Thursday, July 28, 2011


Number of flat tires: 0
Mechanical problems: 0

Number of crashes: 2
Injuries: 0

Number of bee stings: 4
Bugs accidentally ingested, in tons: 1

Weight lost: 13 lbs.

Day 88 - Done

Well, um, that's it then. Three months and 4,800 miles. A lot of the entries here make the ride sound harder than it was.

Hardship makes more interesting stories, and writing, "Sun is shining, everything's marvelous" every day would be boring. Most days were like that, though - boringly marvelous.

There are lots of stories that I didn't write down, and I can't wait to start  boring you with them in person.

Just smile and nod, and let me blab on. I'll stop talking about it so much in a few months.

Thanks for reading!

Wednesday, July 27, 2011

Day 87 - The End is Near

I finish tomorrow. I'm in Williamsburg, only 10 miles from the coast.

Tuesday, July 26, 2011

Day 86 - Monticello, illegally

Leaving Charlottesville, I stopped at Thomas Jefferson's house. It turned out to be at the end of a long winding driveway, protected by multiple gates and manned security checkpoints. From the visitors parking lot, you can't see anything, only trees. The guard in the lot, leaning against his truck, said the only way to see the house itself is to pay $22 for the tour.

Then he asked if I was one of those cross-country cyclists. When I said yes, he thought about it a second, and popped open the door of the truck, telling me to take off my bike  helmet and hop in.

I did, and he gave me an unauthorized tour, driving through the security checks, where I nodded as they waved us through, straight up to the house.

The security guy said, laughing, that he was a retired cop. If they fired him he still had his pension.

Here's the photo that normally costs $22.

Monday, July 25, 2011

Day 85 - Our Lady of Cyclists

At the base of a huge mountain,June Curry the "Cookie Lady" has been letting cyclists stay at her house for free (and making them cookies) since the inauguration of the TransAm Trail in 1976. There is an unofficial museum there filled with memorabilia from all the people who have stayed.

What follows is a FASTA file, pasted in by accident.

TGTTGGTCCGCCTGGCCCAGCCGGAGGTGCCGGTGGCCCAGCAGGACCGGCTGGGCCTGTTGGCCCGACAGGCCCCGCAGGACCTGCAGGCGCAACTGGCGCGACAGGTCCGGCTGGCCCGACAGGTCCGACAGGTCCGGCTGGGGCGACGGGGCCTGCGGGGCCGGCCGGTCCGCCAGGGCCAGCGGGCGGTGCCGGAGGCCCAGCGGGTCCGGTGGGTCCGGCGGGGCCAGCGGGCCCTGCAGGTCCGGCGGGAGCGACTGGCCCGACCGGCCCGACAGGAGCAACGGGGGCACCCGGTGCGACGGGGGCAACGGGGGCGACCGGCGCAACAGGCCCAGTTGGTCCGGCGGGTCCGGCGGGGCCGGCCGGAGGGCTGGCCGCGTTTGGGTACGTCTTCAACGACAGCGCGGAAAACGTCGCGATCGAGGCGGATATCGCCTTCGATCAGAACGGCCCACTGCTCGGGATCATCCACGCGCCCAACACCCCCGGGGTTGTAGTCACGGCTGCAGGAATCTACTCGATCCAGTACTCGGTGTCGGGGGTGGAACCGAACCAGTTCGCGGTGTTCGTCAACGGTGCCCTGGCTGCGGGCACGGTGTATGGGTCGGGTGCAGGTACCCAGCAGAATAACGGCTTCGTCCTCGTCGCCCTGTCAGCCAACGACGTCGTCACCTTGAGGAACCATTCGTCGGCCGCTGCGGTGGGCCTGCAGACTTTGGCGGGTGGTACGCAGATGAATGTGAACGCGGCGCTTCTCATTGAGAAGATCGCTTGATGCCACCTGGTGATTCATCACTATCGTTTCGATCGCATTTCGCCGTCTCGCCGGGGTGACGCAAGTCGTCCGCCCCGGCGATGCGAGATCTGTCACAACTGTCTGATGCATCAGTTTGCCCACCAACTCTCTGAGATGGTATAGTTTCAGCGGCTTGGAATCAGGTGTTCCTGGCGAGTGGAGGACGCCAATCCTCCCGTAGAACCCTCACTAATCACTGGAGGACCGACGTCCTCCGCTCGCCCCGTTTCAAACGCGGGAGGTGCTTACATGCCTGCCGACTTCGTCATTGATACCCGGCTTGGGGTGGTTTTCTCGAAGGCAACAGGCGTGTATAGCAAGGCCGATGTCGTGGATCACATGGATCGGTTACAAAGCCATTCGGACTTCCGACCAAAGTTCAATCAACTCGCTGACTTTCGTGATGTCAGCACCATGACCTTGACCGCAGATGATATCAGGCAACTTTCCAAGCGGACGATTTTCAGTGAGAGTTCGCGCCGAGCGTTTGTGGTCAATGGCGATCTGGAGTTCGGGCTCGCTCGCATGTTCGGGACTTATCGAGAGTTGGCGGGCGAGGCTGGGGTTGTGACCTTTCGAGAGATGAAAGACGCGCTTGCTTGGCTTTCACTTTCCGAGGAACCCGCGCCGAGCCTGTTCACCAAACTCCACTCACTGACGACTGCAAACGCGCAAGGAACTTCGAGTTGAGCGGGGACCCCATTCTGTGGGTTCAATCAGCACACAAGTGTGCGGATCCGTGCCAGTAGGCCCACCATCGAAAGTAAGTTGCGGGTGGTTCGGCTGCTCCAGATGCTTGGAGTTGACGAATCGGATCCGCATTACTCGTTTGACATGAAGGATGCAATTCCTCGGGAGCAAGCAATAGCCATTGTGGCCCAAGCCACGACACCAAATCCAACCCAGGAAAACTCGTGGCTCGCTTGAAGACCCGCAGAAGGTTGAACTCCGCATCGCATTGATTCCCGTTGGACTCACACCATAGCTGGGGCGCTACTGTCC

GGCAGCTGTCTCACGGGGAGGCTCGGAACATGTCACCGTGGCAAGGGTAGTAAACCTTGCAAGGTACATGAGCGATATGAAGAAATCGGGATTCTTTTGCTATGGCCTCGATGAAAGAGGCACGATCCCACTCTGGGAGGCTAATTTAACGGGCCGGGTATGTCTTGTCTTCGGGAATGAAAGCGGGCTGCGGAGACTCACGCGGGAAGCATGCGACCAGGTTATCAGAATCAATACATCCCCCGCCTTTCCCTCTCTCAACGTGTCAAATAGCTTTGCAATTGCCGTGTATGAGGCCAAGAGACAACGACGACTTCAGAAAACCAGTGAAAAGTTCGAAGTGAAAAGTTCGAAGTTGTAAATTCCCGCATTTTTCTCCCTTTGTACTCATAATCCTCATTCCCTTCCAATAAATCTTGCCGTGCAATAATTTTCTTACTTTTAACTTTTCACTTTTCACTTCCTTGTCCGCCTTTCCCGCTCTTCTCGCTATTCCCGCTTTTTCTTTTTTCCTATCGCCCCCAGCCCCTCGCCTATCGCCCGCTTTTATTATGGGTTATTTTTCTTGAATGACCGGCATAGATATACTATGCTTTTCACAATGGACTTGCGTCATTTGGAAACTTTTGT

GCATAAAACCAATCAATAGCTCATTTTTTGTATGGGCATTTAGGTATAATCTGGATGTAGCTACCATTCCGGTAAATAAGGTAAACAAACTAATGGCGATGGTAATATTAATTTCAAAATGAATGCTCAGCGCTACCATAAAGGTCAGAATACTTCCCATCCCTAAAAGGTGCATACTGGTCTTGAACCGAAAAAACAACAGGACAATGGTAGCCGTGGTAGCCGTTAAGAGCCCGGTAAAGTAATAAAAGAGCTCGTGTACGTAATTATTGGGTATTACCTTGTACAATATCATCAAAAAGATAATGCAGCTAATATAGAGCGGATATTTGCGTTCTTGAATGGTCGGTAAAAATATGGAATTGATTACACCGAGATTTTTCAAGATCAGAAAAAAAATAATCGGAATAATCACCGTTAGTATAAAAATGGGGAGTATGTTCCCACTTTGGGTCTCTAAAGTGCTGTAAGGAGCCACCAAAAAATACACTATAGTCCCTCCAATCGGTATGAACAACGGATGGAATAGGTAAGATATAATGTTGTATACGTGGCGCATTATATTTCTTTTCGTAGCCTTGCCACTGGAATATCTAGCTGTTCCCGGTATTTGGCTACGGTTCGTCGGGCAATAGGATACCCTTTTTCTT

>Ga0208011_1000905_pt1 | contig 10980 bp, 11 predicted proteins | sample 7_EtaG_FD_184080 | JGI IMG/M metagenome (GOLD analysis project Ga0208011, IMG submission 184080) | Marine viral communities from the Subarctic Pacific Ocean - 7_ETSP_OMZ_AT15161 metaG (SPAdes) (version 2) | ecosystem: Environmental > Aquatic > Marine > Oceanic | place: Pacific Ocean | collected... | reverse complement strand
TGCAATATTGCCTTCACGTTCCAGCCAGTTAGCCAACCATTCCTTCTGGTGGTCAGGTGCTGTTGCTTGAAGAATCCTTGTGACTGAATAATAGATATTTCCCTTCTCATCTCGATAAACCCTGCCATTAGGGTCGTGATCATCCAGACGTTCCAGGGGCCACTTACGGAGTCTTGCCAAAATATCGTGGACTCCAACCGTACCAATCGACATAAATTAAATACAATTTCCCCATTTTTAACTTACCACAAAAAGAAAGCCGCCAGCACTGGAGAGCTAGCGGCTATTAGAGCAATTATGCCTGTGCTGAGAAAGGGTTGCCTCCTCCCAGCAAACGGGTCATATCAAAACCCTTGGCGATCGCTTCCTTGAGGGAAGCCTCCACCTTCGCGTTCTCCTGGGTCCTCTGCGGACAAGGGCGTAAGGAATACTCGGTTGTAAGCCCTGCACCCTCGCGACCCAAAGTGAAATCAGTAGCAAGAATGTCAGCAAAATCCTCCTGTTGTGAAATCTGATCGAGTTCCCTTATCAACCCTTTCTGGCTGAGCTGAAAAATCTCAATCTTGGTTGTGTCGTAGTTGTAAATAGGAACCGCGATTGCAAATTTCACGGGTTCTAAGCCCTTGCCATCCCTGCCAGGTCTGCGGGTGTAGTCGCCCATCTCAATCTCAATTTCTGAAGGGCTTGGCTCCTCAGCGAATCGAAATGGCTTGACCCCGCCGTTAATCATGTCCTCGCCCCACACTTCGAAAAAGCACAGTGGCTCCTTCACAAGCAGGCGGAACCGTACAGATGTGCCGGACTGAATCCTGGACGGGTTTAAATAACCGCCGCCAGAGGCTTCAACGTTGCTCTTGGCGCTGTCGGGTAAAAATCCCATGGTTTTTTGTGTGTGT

I knocked on her door yesterday and a tiny, frail old woman answered and invited me to sit on the porch. She is 90 years old now.

There was an aura around her, like being in the presence of a saint. It felt like a scene from a movie, when the hero meets the wizard or the aliens, and finally gets to ask his question.

After we sat down, she asked me which direction I was heading, and said, "So, you're almost done."

Then there was a long, quiet moment before she asked, "Was it everything you'd hoped for?"

I couldn't think of a reply.

"I don't know," I answered.

"Were you disappointed?"

"No, not at all. It just feels"

Friday, July 22, 2011

Day 83 - Shenandoa

The dogs of Virginia are delightfully well-behaved. I've barely heard a bark since crossing the stateline. It's possible that word of my victories in the bloody dog wars out west has preceded me, and now the curs cower silently until I pass.

Western Virginia is like a gentler, well groomed version of Kentucky. A land of genteel farmers and friendly evangelists, happy to chat about the weather, or Jesus, or their cousin's motorcycle trips.

I stayed in the master bedroom of a magnificent Victorian mansion. The sweet old lady who lived there fixed us a huge Southern breakfast in the morning. All of us guests sat around an ornate table in the parlor eating  cheese grits and biscuits and fried tomatoes, among many other things.

It was so good that I stupidly rode off in a food-daze, forgetting to take a picture.

Thursday, July 21, 2011

Day 82 - The Dog Fighter

After the pitbull attack I was kind of PTSD'd. Every noise sounded like a bark and every movement looked like a dog running out toward me. I had trouble falling asleep the night after.

Unfortunately, that wasn't the only dog that attacked me in Kentucky. I was attacked again later that day, and many times in the following two days.

Most of the dogs were bluffing and would chase me, snarling and baring their teeth, but not really wanting to catch me. Others were more serious. They all frightened me.

The Appalachia mountains are spooky, with deep misty valleys and thick wet woods. Being alone, with  creatures constantly charging out of the murk, made them terrifying. Like a nightmare.

There's a scene in Private Ryan where Tom Hanks character explains that he's able to keep fighting despite being scared, because each mission he completes brings him closer to home.

That became my new credo.

After the first attack, I bought a can of wasp spray, which the Internet claimed works like mace. When I spray dogs with it, they don't yelp in pain, but they do stop chasing.

For 3 long days, I fought a Dog War in the hillbilly hollows of Appalachia. I sprayed countless dogs, Dobermans and Dachshunds and Dalmatians, every furry fuckhead that came after me, attempting to block my way home.